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Posted September 11, 2013 | Leave a comment
Murto: Can team orders be stopped?
By Craig Murto
There's little doubt Clint Bowyer spun his car on purpose in the late stages of Saturday night's Sprint Cup race at Richmond.
And on top of that, Bowyer and Brian Vickers both took a dive in the final laps to ensure that Michael Waltrip Racing (MWR) teammate Martin Truex Jr. made the Chase.
Ryan Newman led. He was going to win, and the Wild Card spots would have gone to Newman and Kasey Kahne because of their two wins. Truex, with one win, was out. Jeff Gordon was going to earn a spot in the Chase on points, and Joey Logano was going to get a Wild Card.
Bowyer spins, Newman doesn't win. But in order for Truex to have a chance, Logano has to get in on points. To make that happen, Vickers is ordered to pit and Bowyer dropped through the field in the final laps.
The result? Logano and Truex made the Chase, Gordon and Newman were out. MWR successfully manipulated the end of the race. To ensure that one of its own made the Chase, there were team orders.
Team orders have been a part of Formula One since the beginning. Nelson Piquet Jr. runs in NASCAR because he exposed team orders in F1 and no team will have him. A few years ago Piquet admitted he followed orders when he crashed his Renault to benefit teammate Fernando Alonso. The sport attempted to ban team orders, but has since given up the effort as futile.
We've seen team orders in NASCAR, and we've seen it at Richmond. In 2011 Paul Menard spun his Richard Childress Racing entry to benefit teammate Kevin Harvick. And last year Joe Gibbs Racing pitted Denny Hamlin late in the race for no apparent reason but to give Kyle Busch an extra point in his futile attempt to make the 2012 Chase.
Team orders are a result of multi-car teams, and those teams are here to stay given the sport's current economic model.
Short of banning multi-car teams, is there any way to rid the sport of such team manipulation? Probably not. But NASCAR sent a clear and strong message by fining MWR $300,000, suspending the team's VP Ty Norris, and taking 50 points away from each MWR car.
But the points are taken after the race, prior to the Chase reset, so Bowyer gets no penalty entering the Chase. Think about that for a second: The car that purposefully spun and set all this in motion is allowed to enter the Chase without penalty. Truex, however, loses his spot in the chase and Newman is back in. NASCAR claimed it could not prove Bowyer spun on purpose, although TV analysts Rusty Wallace and Ray Evernham -- based on their driving experience -- claimed it was obvious. Dale Earnhardt Jr. -- who was right behind Bowyer -- indicated the spin was suspect. And the in-car camera clearly demonstrates that the spin was intentional.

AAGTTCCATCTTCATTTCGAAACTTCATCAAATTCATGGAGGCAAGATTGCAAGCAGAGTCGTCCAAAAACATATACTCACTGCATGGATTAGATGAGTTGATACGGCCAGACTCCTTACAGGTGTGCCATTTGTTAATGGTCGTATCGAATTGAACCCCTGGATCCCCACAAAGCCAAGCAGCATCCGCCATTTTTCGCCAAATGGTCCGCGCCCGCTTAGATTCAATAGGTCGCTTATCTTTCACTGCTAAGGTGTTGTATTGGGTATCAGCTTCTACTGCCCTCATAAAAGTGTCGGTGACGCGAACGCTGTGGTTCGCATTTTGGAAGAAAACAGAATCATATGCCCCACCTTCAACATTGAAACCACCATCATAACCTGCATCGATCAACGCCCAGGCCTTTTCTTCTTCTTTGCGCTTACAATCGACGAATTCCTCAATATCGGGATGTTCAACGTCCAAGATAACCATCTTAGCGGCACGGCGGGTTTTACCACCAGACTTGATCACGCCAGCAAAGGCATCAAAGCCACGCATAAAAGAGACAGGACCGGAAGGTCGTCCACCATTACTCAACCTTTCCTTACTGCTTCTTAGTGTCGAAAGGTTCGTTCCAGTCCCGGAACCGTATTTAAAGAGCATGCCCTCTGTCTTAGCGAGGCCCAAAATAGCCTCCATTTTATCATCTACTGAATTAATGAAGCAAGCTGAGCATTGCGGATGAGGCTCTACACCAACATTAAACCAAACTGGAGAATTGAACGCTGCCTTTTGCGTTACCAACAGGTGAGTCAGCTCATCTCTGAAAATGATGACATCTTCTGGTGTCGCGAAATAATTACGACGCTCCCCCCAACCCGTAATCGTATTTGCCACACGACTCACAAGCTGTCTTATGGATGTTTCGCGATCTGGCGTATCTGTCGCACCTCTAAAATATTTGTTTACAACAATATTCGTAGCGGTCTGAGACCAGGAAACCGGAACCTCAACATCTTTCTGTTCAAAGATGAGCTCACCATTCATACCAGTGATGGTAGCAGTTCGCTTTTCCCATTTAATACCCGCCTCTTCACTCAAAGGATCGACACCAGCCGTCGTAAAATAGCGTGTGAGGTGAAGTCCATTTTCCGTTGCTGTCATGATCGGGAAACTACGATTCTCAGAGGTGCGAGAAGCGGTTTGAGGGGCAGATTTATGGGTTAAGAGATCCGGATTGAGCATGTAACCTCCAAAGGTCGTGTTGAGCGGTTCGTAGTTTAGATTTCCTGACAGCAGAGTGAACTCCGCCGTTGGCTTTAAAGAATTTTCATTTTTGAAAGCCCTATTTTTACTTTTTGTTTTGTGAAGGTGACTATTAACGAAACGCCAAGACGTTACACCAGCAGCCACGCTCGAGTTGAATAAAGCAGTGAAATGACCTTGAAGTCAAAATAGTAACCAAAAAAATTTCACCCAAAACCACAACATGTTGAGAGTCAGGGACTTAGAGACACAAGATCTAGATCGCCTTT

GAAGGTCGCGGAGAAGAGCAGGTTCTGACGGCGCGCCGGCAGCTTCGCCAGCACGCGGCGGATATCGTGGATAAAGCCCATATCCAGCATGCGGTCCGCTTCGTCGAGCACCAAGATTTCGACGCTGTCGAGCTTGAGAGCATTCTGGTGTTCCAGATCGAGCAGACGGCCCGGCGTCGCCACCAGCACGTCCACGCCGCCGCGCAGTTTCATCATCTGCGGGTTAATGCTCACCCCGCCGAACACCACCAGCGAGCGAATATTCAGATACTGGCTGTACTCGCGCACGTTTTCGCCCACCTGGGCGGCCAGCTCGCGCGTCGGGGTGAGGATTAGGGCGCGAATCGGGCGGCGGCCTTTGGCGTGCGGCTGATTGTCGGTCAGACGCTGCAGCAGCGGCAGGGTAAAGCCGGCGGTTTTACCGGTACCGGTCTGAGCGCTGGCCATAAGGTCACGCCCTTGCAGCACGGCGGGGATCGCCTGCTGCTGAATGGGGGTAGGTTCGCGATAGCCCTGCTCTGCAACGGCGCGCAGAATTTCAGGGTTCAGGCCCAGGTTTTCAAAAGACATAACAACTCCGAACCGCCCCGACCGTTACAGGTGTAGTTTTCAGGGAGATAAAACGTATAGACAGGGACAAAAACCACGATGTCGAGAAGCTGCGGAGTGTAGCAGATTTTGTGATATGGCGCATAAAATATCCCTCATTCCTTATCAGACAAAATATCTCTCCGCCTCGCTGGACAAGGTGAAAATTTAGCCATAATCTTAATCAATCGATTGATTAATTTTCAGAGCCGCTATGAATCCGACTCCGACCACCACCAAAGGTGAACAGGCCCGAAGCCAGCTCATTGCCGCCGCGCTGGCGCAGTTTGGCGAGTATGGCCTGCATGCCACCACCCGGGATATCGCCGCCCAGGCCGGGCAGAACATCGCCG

NASCAR only got it half right; they should have eliminated Bowyer and Truex from the Chase and not only put Newman back in, but given Gordon the spot he was robbed of by the manipulation for which they penalized MWR.
NASCAR gets a lot of criticism for its race management, especially those debris cautions that pop up just in time to keep the field from getting too strung out, even though the offending debris either can't be found or sat on the track for 25 minutes. At Richmond, MWR out-NASCARed NASCAR, and NASCAR didn't like it.
But can NASCAR stop it? Probably not; these things most likely happen all the time and slip under the radar.
When the F1 team orders scandal broke over Piquet's deliberate crash, the eventual fallout was that Renault lost many of its corporate sponsors, and team principal Flavio Briatore was banned. Will fans choose coffee now instead of 5-Hour Energy? You can be sure that Toyota isn't happy and that corporate offices in Japan are buzzing; they were angry with MWR in 2007 when Waltrip's car was caught with illegal fuel additive at Daytona. Will MWR lose any sponsor support over this?
Right now we don't know. All we know is that everybody but NASCAR is sure that Clint Bowyer spun his car on purpose to change the outcome of the Richmond race and effect who would be in the Chase. And he partially succeeded.
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